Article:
Dewhurst faces potential runoff with cash advantage

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by MARK WIGGINS / KVUE News

Bio | Email | Follow: @MarkW_KVUE

kvue.com

Posted on February 25, 2014 at 7:34 PM

Updated Tuesday, Feb 25 at 7:43 PM

AUSTIN -- New poll results released Monday suggest Lt. Gov. David Dewhurst (R-Texas) could be headed to a runoff in his bid for reelection. If the incumbent fails to get more than half the vote in the March 4 Republican primary, he'll go head to head against the second highest vote winner in a runoff.

A survey conducted between Feb. 7 and 17 by the University of Texas and the Texas Tribune supports weeks of speculation that Dewhurst will likely face state Sen. Dan Patrick (R-Houston) in a hotly contested May 27 runoff election. According to the poll, 37 percent of likely GOP primary voters said they'd cast their ballots for Dewhurst, followed by 31 percent for Patrick.

Agriculture Commissioner Todd Staples and Land Commissioner Jerry Patterson trail with 17 percent and 15 percent of the vote, respectively. The two results are within the sample's +/-5.84 percent margin of error, placing Staples and Patterson in a statistical tie.

"This race is again becoming a little bit of a slave to conventional wisdom, though conventional wisdom has evolved as it often does," said pollster and Professor James R. Henson, director of the Texas Politics Project at the University of Texas.

Although Dewhurst was considered by many to have been politically weakened after his unexpected defeat by tea party firebrand Ted Cruz in the race for U.S. Senate -- and weakened further by criticism of his handling of state Sen. Wendy Davis' filibuster against controversial abortion legislation -- Henson says the incumbent may be better positioned in 2014 than he was in 2012.

"Dewhurst has moved much more convincingly to the right and made much better use of his record in this race than he did in the Senate race," said Henson. "Second, the underlying polling suggests that Dewhurst is still doing okay with tea party members, and, critically, he's doing pretty well with anti-abortion, pro-life voters in the Republican base."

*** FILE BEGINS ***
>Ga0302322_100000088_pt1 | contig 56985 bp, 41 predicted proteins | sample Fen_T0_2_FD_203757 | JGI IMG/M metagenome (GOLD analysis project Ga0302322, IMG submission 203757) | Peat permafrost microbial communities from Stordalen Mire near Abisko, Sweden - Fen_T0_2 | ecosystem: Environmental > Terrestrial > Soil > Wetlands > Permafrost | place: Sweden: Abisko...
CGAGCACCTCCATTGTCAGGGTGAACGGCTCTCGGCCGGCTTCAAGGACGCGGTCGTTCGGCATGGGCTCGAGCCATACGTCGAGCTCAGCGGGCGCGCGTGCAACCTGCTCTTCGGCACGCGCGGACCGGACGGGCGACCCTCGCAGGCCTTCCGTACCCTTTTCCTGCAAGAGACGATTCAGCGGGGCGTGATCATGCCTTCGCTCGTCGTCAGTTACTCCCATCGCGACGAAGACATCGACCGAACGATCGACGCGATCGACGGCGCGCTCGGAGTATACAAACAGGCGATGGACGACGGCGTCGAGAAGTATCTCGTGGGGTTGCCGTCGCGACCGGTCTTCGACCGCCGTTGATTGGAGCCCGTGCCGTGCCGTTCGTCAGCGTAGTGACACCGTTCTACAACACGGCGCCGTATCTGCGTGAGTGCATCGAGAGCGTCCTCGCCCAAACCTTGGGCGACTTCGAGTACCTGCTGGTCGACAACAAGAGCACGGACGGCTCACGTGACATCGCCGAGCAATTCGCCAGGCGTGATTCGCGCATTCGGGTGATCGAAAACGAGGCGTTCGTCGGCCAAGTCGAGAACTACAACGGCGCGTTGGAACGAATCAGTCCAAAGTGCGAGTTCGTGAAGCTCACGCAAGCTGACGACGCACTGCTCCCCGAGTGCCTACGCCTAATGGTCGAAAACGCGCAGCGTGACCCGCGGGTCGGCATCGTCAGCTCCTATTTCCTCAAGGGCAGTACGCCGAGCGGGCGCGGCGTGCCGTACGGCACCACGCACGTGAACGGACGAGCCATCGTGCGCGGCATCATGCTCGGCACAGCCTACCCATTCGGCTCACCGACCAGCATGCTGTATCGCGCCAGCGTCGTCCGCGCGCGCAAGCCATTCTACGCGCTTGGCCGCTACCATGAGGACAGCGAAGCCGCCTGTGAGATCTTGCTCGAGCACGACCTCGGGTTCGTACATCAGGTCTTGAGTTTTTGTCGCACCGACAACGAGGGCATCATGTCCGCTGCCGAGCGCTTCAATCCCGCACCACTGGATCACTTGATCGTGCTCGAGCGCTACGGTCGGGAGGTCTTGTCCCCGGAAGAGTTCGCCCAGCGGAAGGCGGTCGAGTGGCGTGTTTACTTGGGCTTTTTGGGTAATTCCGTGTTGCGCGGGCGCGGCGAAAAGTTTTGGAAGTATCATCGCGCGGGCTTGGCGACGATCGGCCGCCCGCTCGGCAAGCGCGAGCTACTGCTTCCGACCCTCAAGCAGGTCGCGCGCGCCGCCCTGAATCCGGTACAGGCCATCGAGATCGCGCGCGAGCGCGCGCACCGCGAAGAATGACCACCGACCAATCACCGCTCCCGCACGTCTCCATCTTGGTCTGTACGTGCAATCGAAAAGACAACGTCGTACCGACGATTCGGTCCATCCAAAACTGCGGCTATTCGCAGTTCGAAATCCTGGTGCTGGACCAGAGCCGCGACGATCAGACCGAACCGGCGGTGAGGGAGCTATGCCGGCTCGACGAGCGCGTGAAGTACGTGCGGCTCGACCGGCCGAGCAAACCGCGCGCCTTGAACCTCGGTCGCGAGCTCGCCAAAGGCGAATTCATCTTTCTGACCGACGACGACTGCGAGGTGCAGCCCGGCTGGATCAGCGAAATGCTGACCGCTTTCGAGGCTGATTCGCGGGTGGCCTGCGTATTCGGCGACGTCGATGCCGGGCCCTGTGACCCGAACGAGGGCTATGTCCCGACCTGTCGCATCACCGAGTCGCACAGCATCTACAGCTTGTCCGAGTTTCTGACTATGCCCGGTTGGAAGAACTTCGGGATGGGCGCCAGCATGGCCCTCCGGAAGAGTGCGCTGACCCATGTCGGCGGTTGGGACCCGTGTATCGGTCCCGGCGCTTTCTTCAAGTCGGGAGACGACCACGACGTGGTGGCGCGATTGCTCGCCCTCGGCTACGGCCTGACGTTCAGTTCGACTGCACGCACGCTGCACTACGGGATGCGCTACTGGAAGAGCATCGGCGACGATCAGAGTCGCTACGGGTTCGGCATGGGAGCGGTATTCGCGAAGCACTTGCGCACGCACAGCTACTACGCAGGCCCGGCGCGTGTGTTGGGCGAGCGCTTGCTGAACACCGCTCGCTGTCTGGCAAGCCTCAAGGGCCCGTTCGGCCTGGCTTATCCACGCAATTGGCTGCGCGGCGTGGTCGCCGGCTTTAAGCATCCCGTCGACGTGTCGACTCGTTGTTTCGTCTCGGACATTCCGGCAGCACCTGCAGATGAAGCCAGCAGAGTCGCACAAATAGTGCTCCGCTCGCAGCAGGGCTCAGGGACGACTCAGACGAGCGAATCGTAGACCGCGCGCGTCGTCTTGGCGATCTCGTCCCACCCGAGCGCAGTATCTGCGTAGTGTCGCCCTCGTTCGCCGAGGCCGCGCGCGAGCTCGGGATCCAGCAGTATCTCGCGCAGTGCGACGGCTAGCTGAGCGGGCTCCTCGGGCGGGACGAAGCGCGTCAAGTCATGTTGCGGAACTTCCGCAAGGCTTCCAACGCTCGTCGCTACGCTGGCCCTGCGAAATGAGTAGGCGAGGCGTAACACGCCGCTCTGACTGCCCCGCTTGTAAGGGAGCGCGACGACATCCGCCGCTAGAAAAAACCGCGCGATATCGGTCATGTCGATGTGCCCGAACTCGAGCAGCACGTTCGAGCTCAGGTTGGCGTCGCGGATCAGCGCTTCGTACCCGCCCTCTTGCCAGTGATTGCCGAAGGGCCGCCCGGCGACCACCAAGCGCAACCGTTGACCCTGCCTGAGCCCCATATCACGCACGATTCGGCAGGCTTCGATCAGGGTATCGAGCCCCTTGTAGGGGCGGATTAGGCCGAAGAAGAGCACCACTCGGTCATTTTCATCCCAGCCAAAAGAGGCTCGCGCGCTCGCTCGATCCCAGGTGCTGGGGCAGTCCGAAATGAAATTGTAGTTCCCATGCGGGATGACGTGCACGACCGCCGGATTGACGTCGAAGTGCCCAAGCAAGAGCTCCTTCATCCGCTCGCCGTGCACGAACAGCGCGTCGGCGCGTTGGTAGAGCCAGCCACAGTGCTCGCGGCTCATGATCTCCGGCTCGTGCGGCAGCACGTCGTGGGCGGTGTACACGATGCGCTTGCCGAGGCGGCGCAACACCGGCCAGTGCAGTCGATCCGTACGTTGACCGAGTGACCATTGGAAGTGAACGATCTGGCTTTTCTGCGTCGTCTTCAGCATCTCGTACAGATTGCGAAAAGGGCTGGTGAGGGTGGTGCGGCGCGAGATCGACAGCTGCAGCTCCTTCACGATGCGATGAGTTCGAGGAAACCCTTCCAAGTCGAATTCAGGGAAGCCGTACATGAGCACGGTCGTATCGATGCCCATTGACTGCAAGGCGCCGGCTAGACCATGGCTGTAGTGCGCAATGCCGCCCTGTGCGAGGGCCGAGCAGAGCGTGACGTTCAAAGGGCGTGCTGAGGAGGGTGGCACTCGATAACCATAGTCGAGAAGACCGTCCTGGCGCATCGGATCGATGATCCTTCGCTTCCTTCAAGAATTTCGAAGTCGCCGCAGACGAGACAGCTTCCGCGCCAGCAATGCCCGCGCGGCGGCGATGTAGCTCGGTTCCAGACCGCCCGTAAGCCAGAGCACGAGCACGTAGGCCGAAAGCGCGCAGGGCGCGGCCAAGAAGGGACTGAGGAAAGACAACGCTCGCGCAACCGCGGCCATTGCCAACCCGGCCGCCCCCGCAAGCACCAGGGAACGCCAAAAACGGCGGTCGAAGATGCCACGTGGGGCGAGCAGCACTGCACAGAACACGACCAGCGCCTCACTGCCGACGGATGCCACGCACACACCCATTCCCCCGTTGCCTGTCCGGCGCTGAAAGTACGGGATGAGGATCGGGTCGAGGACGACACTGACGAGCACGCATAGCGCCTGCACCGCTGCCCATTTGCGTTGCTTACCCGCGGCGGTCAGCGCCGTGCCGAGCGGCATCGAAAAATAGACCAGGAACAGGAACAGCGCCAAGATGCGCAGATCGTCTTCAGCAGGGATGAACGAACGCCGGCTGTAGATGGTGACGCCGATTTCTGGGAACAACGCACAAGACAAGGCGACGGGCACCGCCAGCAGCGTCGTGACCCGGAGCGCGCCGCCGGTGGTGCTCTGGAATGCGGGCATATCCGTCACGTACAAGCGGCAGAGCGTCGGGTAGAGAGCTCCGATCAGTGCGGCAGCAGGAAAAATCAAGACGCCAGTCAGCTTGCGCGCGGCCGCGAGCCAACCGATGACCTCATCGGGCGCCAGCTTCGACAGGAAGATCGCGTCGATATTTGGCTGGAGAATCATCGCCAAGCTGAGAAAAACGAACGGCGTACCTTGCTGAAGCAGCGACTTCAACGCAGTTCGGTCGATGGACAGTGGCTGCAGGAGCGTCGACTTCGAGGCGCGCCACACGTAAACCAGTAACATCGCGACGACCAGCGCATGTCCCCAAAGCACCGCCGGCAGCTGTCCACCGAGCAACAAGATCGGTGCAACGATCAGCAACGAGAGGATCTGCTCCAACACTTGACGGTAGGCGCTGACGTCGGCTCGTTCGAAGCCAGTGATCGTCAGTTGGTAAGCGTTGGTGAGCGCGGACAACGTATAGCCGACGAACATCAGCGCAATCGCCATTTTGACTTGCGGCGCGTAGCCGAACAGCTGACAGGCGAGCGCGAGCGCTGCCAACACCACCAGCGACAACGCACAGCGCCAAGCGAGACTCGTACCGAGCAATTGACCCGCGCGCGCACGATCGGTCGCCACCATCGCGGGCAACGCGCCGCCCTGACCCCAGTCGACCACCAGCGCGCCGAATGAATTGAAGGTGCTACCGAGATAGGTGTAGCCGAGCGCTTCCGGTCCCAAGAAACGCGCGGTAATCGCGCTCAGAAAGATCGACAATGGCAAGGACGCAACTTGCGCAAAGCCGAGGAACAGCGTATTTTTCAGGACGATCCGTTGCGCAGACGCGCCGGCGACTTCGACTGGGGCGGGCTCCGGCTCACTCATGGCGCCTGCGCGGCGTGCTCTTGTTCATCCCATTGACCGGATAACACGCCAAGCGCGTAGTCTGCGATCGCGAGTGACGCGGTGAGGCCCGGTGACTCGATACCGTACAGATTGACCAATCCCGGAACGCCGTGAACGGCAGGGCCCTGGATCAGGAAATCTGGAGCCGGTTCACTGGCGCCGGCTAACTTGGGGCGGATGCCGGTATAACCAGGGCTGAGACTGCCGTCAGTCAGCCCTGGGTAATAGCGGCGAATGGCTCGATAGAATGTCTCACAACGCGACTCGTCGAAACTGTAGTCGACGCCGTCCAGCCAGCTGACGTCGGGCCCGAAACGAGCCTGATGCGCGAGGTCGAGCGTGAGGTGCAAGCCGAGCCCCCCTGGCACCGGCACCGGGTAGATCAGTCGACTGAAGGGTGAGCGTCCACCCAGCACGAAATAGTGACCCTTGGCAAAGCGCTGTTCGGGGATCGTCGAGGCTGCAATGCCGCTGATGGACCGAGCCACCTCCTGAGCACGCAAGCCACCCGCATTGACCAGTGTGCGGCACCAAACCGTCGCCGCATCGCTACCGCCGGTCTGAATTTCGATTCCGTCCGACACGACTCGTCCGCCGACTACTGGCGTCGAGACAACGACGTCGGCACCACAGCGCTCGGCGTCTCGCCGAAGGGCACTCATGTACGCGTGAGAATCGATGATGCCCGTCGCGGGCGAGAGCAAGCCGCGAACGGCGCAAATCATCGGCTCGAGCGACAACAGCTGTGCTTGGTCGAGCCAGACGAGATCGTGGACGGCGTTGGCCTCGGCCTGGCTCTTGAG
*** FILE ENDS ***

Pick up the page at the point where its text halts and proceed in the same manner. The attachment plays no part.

Although Patrick's campaign is similar to Cruz's in its appeal to tea party purity, Patrick will not benefit from the prolonged election schedule in 2012 that came as a result of ongoing litigation over Texas' voting maps. Patrick additionally lacks the major out of state super PAC support that augmented Cruz's campaign advertising.

All four candidates in the Republican primary have blitzed the airwaves down the final stretch. Hoping to edge past Patrick and into the runoff, Staples' latest television ad targets the presumed runner-up, attacking Patrick for his blustery rhetoric on immigration despite having hired undocumented immigrants decades ago at one of his Houston businesses.

The latest finance reports show Dewhurst outspent all his opponents combined down the stretch. Dewhurst's campaign spent roughly $3.44 million between Jan. 24 and Feb. 22. During the same period, Patrick spent $1.22 million, Staples spent $873,000 and Patterson spent $349,000. Perhaps more importantly, the incumbent finished the reporting period with by far the most cash on hand. Dewhurst ended with $581,000, followed by Patterson with $347,000, Staples with $331,000 and Patrick with $168,000.

"Should the scenario turn out to be a Patrick-Dewhurst runoff, Dewhurst has been sitting on an enormous amount of money that they will spend immediately," said Henson.

The winner of the Republican nomination will face state Sen. Leticia Van de Putte (D-San Antonio) in November. While the GOP primary for lieutenant governor has been largely defined by appeals to the party's most conservative members, the UT/TT poll shows all four candidates defeating the Democratic nominee if the election were held now.

"They all win by comfortable margins at this point, but again you have to put an asterisk on that," said Henson. "When we ask people those general election matchups -- particularly in the lieutenant governor's race -- most people are not thinking about that at all. So they're defaulting to party labels if they default to any choice at all."

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